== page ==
The new Lorain Arts Academy has willing trustees, seed money committed, community partners and a building available to become part of the city’s downtown revitalization.
On March 30, supporters heard about plans that could develop over the next year at the Style Center, 418 Broadway, with the aim of opening a renovated building in spring 2022.
Lorain businessman Jon Veard, attorney Anthony Giardini, grant consultant Michael Ferrer and Lorain County Community College executive assistant Annalisa Longo spoke about developments so far and what will come next.
Mayor Jack Bradley gave his approval and said the city would explore ways to help through more than $30 million pledged through the federal American Rescue Plan stimulus to counteract the economic effects of the novel coronavirus pandemic.
Past and future heritage
Giardini spoke about the importance of the arts in Lorain’s cultural heritage.
The city has been represented among the finest practitioners of entertainment, literature and fine arts such as painting and sculpture, he said.
“Lorain really has a rich history, and we wanted to kind of capitalize on it and get it moving along,” Giardini said.
Arts and entertainment are an economic driver for the city, he said, adding that a number of still young eateries downtown are full when the Lorain Palace Theater has a show.
Lorain now has enough going on that the city is drawing people from communities such as Bay Village and Lakewood to the east, and Amherst and Vermilion to the west, Giardini said.
He described the effort as a legacy project that the founders hope will last for years, possibly decades.
After a lunch, Veard led a walking tour of the former Style Center, 418 Broadway, which will become the new art space.
The building is in rough shape now, although its first-floor bar and second-story balcony remain intact.
“We put the team together that we knew would get the job done,” Veard said.
An arts academy has been an idea for 40 years, but it has not taken off until now, he said.
“We’re going to get it off the ground,” Veard said. “In fact, we’re off the ground.
"We’ve got a grant, we’ve got a building, we’ve got a board of trustees selection already.”
He added he hopes renovation could happen starting in late fall with a new center opening in spring 2022.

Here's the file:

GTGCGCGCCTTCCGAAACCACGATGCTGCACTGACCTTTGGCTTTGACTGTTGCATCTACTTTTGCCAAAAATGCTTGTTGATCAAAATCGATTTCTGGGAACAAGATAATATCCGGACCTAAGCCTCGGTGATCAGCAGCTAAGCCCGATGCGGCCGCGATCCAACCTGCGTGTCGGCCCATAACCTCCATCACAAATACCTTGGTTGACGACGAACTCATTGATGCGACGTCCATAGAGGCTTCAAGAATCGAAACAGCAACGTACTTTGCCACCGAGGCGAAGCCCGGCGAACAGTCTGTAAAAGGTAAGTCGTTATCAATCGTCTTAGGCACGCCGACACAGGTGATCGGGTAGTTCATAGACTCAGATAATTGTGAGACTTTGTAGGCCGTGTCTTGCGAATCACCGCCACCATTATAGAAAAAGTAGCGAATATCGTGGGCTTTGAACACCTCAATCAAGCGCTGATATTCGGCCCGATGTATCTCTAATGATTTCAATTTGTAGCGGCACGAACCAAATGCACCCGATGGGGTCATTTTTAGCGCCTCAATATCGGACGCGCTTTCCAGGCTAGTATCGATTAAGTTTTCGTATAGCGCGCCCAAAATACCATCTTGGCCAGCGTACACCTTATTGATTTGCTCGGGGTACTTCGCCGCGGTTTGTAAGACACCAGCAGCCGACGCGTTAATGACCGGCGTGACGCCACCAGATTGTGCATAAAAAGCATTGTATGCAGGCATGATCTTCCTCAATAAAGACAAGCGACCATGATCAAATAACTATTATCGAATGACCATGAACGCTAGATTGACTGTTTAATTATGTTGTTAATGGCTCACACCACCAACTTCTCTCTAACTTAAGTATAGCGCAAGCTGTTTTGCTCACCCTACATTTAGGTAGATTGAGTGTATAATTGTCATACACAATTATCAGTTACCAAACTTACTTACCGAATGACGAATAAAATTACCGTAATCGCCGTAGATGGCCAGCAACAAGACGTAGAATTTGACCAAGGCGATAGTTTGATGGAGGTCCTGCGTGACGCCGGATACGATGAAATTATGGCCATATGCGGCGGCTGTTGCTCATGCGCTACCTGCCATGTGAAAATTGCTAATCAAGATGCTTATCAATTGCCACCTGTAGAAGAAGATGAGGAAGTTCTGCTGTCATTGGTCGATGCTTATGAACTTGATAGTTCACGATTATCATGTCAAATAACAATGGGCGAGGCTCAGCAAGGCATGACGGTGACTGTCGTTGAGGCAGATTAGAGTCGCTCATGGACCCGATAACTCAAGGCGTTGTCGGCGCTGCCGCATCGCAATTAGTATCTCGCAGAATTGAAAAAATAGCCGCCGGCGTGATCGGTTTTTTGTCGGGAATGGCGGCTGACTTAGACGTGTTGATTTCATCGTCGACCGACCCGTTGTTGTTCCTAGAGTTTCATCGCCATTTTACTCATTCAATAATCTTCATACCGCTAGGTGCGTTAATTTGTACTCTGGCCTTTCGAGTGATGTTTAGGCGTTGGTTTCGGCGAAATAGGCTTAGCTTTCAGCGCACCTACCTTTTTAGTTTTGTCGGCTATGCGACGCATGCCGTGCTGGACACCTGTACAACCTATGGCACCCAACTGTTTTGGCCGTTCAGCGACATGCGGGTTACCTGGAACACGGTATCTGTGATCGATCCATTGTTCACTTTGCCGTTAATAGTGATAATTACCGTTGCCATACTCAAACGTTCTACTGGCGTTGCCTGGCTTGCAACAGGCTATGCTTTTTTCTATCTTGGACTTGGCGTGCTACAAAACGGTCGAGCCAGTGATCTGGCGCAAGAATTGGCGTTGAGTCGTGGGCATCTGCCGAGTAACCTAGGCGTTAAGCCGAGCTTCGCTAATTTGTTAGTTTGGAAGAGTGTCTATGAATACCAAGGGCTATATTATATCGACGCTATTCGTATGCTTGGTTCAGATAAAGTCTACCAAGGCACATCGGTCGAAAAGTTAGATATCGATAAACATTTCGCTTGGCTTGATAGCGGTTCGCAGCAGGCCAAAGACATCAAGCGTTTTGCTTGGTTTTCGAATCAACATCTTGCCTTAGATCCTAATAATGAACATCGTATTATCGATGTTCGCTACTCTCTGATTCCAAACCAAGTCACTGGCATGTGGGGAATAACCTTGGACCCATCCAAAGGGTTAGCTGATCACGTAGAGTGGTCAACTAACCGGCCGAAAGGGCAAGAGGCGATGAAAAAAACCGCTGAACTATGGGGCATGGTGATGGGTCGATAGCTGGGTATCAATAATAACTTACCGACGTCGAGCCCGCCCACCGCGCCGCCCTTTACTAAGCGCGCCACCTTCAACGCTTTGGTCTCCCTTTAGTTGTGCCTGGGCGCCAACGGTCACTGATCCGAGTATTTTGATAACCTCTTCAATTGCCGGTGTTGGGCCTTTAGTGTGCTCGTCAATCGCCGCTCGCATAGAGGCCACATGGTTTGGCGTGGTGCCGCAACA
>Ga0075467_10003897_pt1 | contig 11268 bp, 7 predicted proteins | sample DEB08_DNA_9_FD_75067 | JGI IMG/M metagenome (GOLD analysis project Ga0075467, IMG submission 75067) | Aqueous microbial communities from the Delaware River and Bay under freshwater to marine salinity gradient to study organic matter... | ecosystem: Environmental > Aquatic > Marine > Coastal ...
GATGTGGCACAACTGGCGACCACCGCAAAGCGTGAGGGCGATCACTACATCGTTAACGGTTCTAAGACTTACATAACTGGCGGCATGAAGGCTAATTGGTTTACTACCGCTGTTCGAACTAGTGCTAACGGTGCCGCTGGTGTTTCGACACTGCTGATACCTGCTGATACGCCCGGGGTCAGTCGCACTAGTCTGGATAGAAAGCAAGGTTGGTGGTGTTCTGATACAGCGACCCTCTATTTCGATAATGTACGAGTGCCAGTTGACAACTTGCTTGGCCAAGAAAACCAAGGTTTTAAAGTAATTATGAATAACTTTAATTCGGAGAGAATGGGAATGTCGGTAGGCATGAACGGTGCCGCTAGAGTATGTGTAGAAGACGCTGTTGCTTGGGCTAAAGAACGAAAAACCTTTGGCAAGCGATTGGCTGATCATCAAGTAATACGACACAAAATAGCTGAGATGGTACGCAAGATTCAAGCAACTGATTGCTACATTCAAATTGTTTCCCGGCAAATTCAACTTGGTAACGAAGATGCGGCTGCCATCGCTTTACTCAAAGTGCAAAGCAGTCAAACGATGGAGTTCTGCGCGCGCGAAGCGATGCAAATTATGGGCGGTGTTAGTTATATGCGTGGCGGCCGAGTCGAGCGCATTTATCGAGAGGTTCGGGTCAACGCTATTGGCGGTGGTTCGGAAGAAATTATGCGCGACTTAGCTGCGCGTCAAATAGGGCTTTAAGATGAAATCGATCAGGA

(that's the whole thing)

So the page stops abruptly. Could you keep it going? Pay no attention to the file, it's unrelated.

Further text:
Veard also credited LCCC President Marcia Ballinger.
“When I called her for some help, it took like five seconds to say yes,” Veard said. “She’s been excellent. She threw her weight into this thing right on the first telephone call.”
They and other speakers discussed the groundwork for the Lorain Arts Academy.
The state of Ohio’s capital budget has committed $350,000 toward the project, Ferrer said.
The Lorain Arts Academy will apply for federal nonprofit tax status, with Giardini assisting.
Once that is awarded, the organization will enlist a board of trustees, most likely with nine members guiding the organization.
Veard introduced trustees Marilyn Vicente, Eric Thorsen, Darryl Q. Tucker, Dina Ferrer, Jessica Castro, Jaclyn Bradley and Janet Dziak, and alternates Kelly Melendez, Stacey Scealf and Cheryl Webber.
Because the federal tax status is not approved yet, LCCC is serving as fiscal agent for the project.
The backers sought money in the state’s capital budget. Ferrer credited state Rep. Gayle Manning and state Sen. Nathan Manning, lawmakers representing Lorain, for their help in Columbus.
The supporters asked for financial help through the Ohio Construction and Facilities Commission.
Instead, the money will be administered by the Ohio Department of Higher Education, Ferrer said.
That is a lucky break because the higher education agency does not require the local users to raise matching funds for the state money, but the state facilities commission does mandate that, Ferrer said.
LCCC will have a joint-use agreement with the Lorain Arts Academy.
The academy will allow the college to use the space, an in-kind donation that counts toward almost $27,000 a year needed to repay the money.
Supporters at the college include Tracy Green, LCCC vice president for strategic and institutional development; Brenda Pongracz, LCCC dean of arts and humanities; and Dina Ferrer, coordinator of the LCCC Lorain Learning Center.
They attended and will be part of the brainstorming of ideas for using the new center, Longo said.
The academy and LCCC will have a joint use agreement that spells out details of a 20-year partnership with benefits for LCCC, she said.